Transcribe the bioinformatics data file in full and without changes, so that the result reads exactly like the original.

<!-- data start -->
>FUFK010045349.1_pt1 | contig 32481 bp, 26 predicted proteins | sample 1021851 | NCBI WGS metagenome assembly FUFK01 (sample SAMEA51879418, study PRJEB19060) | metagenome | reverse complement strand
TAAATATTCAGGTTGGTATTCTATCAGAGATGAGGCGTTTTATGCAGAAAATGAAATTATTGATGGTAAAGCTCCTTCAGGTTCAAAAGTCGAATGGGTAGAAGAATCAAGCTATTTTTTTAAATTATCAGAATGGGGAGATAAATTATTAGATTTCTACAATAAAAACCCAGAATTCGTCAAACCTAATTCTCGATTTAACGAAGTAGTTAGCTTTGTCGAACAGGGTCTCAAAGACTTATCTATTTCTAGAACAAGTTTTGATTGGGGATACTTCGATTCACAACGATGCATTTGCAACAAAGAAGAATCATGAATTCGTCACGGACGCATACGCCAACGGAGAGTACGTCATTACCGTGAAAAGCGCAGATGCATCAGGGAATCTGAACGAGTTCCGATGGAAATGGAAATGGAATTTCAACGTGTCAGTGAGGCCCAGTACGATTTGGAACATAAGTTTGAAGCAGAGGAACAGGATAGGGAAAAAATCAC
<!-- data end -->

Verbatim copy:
>FUFK010045349.1_pt1 | contig 32481 bp, 26 predicted proteins | sample 1021851 | NCBI WGS metagenome assembly FUFK01 (sample SAMEA51879418, study PRJEB19060) | metagenome | reverse complement strand
TAAATATTCAGGTTGGTATTCTATCAGAGATGAGGCGTTTTATGCAGAAAATGAAATTATTGATGGTAAAGCTCCTTCAGGTTCAAAAGTCGAATGGGTAGAAGAATCAAGCTATTTTTTTAAATTATCAGAATGGGGAGATAAATTATTAGATTTCTACAATAAAAACCCAGAATTCGTCAAACCTAATTCTCGATTTAACGAAGTAGTTAGCTTTGTCGAACAGGGTCTCAAAGACTTATCTATTTCTAGAACAAGTTTTGATTGGGGATACTTCGATTCACAACGATGCATTTGCAACAAAGAAGAATCATGAATTCGTCACGGACGCATACGCCAACGGAGAGTACGTCATTACCGTGAAAAGCGCAGATGCATCAGGGAATCTGAACGAGTTCCGATGGAAATGGAAATGGAATTTCAACGTGTCAGTGAGGCCCAGTACGATTTGGAACATAAGTTTGAAGCAGAGGAACAGGATAGGGAAAAAATCAC